The Persians and the Romans had been longtime rivals. In fact from Julius Caesar’s time when Pompey had established hegemony over Armenia and Colchis the Persians had been either resisting further Roman expansion, attempting to subvert Rome’s clients in the region or when the wind was up their tails trying to push back into Egypt and Asia Minor to re-establish the classic Persian Empire of Darius and Xerxes.
But for most of that time the actual conflicts were rather indecisive. There was plenty of loss of life, but not much loss of territory. This pattern only began to break down when Justin picked a fight with the Persians.
The war started with aim of supporting Christians in Persarmenia from persecution by the zoroasteran magi. Well that was the pretext. In fact the Christians assassinated some satraps so there were shades of grey available for those interested in the rights and wrongs. The whole thing was quite likely got up by the Romans anyway. Justin was more strongly motivated by getting out of a treaty that included large annual payments to the Great King. The balance of power had also been upset by the Abysinians, allies of the Byzantines, being driven out of the Yemen. An alliance with the Turks opened up the prospect of forcing a war on two fronts on the Persians. It might even be three fronts if the Abysinians could be brought in. The Persians were still led by Chosroes I whose long and wise reign had earned him the title of Nushirvan. This means immortal soul and as he was in his late seventies this was apt. Surely his leadership skills must be on the decline by now must have been the calculation.
But although the plan looked good on paper Nushirvan wasn’t playing along with it and took to the field in person. It was quite a contrast to his younger rival who sat out the conflict in Constantinople.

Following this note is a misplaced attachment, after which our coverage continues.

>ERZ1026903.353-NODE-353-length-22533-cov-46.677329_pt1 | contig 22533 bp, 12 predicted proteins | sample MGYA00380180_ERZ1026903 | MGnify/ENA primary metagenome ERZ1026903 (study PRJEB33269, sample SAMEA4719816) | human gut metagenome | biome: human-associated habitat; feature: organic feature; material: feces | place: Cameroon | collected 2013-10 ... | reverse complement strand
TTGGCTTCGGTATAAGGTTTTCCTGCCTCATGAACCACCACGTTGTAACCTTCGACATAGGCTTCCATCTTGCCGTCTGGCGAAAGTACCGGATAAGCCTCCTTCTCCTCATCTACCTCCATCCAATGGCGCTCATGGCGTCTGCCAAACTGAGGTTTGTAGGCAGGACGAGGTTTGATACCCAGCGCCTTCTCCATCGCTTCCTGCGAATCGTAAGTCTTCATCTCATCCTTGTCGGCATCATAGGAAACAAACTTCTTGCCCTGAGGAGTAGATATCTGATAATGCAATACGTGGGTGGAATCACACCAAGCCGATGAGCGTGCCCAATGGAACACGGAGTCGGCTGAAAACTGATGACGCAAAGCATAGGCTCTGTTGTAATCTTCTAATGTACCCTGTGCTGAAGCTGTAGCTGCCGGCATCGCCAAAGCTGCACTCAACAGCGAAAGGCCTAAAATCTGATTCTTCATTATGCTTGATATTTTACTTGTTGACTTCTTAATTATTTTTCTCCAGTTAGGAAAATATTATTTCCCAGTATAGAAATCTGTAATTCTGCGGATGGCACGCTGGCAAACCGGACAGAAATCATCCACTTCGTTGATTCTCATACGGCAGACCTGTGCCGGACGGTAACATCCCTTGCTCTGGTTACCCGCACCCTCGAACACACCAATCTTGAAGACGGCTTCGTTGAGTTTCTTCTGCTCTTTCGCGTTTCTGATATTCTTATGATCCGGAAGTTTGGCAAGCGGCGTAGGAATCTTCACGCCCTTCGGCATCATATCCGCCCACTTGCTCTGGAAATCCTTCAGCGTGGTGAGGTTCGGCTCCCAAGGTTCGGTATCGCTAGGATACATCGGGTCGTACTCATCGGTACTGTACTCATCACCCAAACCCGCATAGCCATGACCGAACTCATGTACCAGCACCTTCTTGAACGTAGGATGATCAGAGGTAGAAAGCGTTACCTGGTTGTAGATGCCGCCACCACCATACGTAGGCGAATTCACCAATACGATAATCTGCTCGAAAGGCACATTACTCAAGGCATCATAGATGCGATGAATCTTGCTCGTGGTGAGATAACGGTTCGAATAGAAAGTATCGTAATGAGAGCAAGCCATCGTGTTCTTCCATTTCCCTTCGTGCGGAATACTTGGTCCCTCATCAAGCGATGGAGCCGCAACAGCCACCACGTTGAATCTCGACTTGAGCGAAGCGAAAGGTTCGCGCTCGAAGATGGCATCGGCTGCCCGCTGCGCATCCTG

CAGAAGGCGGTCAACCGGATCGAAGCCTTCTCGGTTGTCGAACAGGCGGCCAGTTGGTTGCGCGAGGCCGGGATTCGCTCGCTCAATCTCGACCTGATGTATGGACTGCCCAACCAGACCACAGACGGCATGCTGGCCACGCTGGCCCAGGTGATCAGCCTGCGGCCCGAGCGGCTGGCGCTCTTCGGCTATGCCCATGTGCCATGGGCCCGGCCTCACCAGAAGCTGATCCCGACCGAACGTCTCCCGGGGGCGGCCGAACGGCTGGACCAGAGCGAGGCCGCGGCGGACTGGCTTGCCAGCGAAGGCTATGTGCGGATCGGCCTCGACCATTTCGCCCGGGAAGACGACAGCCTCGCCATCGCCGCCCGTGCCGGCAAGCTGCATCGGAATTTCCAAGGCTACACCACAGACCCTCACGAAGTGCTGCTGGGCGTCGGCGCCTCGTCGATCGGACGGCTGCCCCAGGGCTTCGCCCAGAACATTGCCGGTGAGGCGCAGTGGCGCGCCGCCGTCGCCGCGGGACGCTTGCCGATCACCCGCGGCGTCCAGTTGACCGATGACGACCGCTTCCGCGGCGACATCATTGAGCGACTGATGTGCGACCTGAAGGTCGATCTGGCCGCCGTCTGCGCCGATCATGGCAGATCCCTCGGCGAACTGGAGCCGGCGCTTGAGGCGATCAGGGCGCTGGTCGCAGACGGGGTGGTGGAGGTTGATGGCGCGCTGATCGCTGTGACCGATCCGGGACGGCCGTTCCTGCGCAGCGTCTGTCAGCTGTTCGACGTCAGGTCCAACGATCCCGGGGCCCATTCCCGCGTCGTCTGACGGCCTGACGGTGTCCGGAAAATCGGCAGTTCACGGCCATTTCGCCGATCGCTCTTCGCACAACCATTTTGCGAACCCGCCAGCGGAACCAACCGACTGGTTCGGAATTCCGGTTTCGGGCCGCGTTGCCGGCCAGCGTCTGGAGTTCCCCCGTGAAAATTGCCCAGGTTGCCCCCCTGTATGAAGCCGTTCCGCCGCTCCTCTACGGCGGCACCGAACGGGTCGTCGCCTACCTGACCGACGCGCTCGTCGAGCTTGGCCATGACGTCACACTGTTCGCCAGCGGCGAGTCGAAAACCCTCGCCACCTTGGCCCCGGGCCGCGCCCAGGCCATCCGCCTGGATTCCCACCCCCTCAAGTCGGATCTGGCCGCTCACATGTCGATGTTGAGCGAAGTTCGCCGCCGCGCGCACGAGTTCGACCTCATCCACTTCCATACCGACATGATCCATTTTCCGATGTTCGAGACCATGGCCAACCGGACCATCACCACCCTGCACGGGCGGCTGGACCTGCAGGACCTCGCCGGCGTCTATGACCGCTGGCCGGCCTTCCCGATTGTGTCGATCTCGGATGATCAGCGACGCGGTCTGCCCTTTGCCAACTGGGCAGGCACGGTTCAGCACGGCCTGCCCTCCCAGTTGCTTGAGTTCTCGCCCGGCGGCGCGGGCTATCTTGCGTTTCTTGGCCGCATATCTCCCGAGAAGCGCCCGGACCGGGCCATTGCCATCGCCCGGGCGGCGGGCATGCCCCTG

The Persians were initially successful in pushing the Romans back. They raided Syria burning cities and carrying off loot. Nushirvan personally captured Dara and penetrated deep into Asia Minor before being defeated in a large set piece battle. Nushirvan himself only escaped with his life by crossing a river on the back of a swimming elephant. He died of natural causes shortly afterwards. He had been a worthy adversary of Justinian and it is a shame he went out on a bit of a low.
He was succeeded by his son Hormouz who had big shoes to fill and who failed to fill them. He started his reign with a massacre of potential opponents. He was obviously rather insecure as he affected to wear a tiara every day.
The new king was however active and up for a fight. He was ready to get out in the field in front of his troops.
When Maurice took over in Constantinople the balance changed and he drove the Persians back. The Persians were then attacked by the Turks who somehow managed to get their army allowed into Persian territory by a subterfuge. This sudden turnaround in the situation led to the Persian regime collapsing and in the ensuing chaos it looked possible that the empire would collapse with it. But as one of those great phrases that Gibbon was so good at coining put it – Persia was lost by a king: it was saved by a hero. A usurper called Bahram took over. He stabilised the Persian position. But he was soon to be deposed by Chosroes II – the son of Hormouz, who escaped to the Romans who help him regain the throne.
This meant that the Romans had in fact achieved to a large degree their original war aim and neutralised the Persian threat. They hadn’t done it quite as planned and not as decisively as they might have liked. But whatever they could now turn to their other problem.